The global reinsurance marketplace sets the overall tone and risk appetite with traditional insurance carriers that take risk across most classes of business (including U.S. crane operations). This insurance/reinsurance factor represents a macro-view of today’s insurance marketplace, and it’s based on multiple risk factors, most commonly including the holistic performance of (multiple lines) of insurance coverage in (multiple industry) segments across world markets. 

So, the point is that this current insurance market disruption is not attributable exclusively to U.S. crane organizations, but rather is symptomatic of much larger global risk supply and demand factors due to higher-than-normal loss performance results.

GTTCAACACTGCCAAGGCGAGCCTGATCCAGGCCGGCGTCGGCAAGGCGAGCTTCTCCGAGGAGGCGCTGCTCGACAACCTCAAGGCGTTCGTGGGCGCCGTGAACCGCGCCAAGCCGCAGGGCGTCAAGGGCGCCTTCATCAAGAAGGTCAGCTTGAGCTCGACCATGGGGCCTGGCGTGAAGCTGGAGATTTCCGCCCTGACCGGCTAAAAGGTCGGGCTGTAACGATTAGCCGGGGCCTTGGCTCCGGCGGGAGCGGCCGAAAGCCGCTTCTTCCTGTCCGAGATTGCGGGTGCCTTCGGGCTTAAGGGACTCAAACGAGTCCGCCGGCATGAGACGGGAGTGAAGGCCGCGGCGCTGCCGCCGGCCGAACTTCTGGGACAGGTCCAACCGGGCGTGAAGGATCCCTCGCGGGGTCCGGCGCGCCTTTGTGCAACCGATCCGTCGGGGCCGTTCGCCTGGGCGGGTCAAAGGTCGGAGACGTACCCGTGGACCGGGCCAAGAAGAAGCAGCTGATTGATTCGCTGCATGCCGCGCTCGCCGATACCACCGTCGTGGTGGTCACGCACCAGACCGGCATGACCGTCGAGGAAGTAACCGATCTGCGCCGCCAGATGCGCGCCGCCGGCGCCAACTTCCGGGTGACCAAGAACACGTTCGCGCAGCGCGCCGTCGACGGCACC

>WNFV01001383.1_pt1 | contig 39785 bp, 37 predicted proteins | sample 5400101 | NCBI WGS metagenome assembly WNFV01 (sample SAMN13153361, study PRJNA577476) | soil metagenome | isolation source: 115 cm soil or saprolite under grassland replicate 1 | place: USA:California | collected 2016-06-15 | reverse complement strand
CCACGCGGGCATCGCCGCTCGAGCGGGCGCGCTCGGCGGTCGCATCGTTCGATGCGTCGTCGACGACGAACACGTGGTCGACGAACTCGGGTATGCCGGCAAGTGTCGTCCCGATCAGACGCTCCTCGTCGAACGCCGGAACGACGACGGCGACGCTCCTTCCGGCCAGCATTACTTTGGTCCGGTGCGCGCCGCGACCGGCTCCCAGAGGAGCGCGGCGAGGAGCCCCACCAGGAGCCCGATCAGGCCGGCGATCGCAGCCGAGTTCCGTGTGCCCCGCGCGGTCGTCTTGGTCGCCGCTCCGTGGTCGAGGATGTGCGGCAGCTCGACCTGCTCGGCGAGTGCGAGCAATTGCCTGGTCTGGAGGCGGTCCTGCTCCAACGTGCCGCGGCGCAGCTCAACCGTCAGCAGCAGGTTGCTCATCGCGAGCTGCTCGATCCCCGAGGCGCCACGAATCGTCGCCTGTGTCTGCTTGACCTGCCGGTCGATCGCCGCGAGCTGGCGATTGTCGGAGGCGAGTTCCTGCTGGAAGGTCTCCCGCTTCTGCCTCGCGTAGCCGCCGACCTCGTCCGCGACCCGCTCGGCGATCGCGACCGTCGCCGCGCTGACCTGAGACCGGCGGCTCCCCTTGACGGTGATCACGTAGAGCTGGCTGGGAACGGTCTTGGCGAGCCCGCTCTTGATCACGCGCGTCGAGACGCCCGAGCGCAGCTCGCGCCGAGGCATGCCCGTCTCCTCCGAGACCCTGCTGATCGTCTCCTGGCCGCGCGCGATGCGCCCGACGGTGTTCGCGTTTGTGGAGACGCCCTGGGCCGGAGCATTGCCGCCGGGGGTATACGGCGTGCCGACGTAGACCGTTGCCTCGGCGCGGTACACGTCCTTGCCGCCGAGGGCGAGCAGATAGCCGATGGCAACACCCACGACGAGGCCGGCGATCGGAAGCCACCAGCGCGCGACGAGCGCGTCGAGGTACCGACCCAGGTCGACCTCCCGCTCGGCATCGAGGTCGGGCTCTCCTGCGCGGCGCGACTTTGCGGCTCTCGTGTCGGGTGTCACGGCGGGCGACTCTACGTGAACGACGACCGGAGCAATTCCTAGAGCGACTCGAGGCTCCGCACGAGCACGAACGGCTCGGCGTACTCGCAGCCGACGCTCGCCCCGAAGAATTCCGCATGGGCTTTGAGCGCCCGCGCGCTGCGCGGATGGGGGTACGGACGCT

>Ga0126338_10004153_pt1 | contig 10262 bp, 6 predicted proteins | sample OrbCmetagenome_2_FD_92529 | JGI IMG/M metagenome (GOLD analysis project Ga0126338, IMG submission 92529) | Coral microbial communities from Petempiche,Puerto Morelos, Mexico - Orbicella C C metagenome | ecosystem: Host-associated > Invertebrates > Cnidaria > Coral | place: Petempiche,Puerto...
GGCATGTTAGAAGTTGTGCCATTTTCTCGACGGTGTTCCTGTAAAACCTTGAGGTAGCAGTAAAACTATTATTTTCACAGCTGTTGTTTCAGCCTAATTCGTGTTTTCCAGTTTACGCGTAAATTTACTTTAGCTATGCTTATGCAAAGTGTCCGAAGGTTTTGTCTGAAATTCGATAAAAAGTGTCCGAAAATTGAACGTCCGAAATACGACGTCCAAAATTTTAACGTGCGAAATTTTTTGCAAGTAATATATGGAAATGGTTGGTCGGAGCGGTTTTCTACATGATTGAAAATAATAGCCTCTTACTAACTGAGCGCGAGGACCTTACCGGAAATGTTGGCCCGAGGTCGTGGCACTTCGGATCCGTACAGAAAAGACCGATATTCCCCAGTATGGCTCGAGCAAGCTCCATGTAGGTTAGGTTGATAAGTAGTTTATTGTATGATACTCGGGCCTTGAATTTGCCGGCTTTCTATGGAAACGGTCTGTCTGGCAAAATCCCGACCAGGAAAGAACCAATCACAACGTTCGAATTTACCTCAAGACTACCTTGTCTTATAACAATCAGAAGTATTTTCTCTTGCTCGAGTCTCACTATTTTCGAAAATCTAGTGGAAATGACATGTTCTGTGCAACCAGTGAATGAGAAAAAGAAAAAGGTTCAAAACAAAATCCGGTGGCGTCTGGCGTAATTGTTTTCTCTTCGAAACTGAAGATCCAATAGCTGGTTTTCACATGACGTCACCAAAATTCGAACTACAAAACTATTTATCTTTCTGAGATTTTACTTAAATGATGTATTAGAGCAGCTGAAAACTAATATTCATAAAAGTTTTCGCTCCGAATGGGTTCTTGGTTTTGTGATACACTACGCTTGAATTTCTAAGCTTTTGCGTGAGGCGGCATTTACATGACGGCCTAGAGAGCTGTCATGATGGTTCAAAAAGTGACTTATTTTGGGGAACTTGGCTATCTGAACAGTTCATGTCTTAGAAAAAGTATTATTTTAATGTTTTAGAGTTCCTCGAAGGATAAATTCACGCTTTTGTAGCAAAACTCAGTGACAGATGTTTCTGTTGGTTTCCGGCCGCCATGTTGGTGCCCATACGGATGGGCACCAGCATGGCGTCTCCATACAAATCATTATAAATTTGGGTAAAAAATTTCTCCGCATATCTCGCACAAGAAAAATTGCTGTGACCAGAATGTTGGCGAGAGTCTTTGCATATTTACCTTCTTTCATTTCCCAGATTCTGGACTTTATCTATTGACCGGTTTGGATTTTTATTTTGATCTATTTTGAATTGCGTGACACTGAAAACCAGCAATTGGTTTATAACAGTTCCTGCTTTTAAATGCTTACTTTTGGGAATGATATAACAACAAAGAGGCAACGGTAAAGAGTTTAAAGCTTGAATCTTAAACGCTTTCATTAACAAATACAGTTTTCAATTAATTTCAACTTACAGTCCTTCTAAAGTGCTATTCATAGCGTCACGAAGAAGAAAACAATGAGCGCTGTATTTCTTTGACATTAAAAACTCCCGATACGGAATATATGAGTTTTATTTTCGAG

Recognizing Demand Factors Contributing to Hard Market Conditions

There are two contributing factors (within the technical insurance jargon realm) that are contributing to our local demand increase: prior-year loss factors and in-year losses (for all lines of insurance, in all market segments). Despite the rising prices these last few years, it has still been a tough market for most specialty insurers and reinsurers. This has been especially true in property/catastrophe markets given recent storms, such as Ian in 2022 and Ida in 2021, in addition to war risk in the Middle East and Ukraine, which are examples of overall prior-year losses. Even though these exposures are not directly related to U.S. crane insurance markets, the global reinsurers that are involved (behind the scenes) supporting U.S. specialty insurance markets are the same reinsurers that support weather/war related losses. They have all taken a pounding recently, which indirectly impacts our crane market conditions going forward.